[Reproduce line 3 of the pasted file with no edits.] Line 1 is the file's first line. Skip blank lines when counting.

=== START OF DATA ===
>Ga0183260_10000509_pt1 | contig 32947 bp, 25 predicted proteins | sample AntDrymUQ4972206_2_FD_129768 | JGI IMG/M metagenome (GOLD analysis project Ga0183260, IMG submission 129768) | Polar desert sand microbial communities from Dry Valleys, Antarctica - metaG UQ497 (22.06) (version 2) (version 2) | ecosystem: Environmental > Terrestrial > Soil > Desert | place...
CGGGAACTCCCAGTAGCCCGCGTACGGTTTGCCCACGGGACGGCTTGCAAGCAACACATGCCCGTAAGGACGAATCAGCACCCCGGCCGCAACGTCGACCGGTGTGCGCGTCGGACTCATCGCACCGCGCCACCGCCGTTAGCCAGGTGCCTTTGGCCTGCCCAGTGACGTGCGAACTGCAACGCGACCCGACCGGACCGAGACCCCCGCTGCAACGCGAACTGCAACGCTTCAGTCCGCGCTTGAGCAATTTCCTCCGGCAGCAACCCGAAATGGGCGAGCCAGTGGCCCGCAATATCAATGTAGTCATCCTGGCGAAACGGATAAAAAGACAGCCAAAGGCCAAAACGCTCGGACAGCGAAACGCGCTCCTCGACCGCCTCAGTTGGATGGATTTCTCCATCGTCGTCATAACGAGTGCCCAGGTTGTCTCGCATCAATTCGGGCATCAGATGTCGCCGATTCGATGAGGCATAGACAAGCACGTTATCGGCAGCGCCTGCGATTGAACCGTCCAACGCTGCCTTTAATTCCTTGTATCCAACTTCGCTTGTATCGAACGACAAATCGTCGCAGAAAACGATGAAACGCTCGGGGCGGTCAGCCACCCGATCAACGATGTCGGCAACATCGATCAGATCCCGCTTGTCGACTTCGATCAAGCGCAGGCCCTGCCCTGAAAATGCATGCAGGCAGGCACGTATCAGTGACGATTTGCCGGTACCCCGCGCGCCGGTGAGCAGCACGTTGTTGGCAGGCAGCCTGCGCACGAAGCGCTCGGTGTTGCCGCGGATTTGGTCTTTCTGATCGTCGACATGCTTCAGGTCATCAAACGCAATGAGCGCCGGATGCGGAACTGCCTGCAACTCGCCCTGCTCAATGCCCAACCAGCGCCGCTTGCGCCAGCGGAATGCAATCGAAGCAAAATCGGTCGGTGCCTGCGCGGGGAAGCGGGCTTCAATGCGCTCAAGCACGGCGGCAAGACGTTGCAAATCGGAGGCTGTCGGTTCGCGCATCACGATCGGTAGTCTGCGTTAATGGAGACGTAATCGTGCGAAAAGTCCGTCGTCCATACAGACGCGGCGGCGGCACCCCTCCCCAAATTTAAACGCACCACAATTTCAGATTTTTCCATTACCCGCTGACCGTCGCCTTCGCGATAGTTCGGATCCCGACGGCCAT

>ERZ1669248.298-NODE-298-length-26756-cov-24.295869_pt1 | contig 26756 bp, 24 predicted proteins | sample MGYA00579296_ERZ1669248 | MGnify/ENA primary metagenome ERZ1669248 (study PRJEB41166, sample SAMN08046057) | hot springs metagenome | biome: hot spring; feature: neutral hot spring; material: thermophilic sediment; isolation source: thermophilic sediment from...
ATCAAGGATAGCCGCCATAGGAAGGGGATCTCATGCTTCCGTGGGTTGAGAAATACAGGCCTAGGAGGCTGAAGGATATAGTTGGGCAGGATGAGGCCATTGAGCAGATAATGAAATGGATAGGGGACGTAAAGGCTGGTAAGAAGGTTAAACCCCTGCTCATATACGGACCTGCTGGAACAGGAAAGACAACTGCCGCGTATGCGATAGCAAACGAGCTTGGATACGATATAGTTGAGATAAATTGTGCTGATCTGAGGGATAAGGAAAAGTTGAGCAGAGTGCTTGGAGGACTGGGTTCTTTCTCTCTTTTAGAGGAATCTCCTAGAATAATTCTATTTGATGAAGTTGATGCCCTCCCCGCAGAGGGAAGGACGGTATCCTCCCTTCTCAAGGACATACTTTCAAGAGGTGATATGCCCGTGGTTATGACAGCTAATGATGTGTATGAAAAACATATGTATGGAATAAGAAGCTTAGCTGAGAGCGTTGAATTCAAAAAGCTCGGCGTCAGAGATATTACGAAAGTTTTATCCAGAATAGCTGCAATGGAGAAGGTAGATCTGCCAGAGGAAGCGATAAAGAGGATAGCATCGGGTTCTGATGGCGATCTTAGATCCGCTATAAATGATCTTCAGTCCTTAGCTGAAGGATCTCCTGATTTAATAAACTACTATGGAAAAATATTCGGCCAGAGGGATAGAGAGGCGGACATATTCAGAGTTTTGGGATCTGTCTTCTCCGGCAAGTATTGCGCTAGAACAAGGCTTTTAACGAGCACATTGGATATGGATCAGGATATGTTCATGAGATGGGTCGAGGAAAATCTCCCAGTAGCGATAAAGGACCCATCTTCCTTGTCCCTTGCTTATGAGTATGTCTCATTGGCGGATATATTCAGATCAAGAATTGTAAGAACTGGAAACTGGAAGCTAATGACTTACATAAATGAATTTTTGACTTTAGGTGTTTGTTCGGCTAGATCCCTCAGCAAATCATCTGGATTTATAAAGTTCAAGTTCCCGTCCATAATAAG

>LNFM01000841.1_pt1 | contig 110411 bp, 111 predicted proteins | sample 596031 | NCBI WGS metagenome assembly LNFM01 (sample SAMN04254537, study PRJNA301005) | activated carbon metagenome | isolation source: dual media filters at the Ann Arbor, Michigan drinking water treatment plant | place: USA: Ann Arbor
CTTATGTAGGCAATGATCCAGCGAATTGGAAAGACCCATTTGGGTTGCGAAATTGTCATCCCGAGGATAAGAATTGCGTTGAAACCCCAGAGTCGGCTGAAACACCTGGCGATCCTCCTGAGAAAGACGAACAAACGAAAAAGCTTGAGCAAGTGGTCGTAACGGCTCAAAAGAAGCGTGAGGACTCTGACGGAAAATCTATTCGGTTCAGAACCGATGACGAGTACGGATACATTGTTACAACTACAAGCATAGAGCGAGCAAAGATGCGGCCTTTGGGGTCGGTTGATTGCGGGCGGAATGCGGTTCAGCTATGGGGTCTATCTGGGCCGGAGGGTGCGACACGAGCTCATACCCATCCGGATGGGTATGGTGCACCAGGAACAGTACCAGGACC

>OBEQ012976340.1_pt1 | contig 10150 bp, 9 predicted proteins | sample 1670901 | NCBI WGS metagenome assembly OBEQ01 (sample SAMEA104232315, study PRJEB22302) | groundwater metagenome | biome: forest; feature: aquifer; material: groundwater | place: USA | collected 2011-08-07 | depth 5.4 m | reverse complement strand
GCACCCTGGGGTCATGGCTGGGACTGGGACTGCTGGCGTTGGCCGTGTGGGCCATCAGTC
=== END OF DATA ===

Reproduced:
>ERZ1669248.298-NODE-298-length-26756-cov-24.295869_pt1 | contig 26756 bp, 24 predicted proteins | sample MGYA00579296_ERZ1669248 | MGnify/ENA primary metagenome ERZ1669248 (study PRJEB41166, sample SAMN08046057) | hot springs metagenome | biome: hot spring; feature: neutral hot spring; material: thermophilic sediment; isolation source: thermophilic sediment from...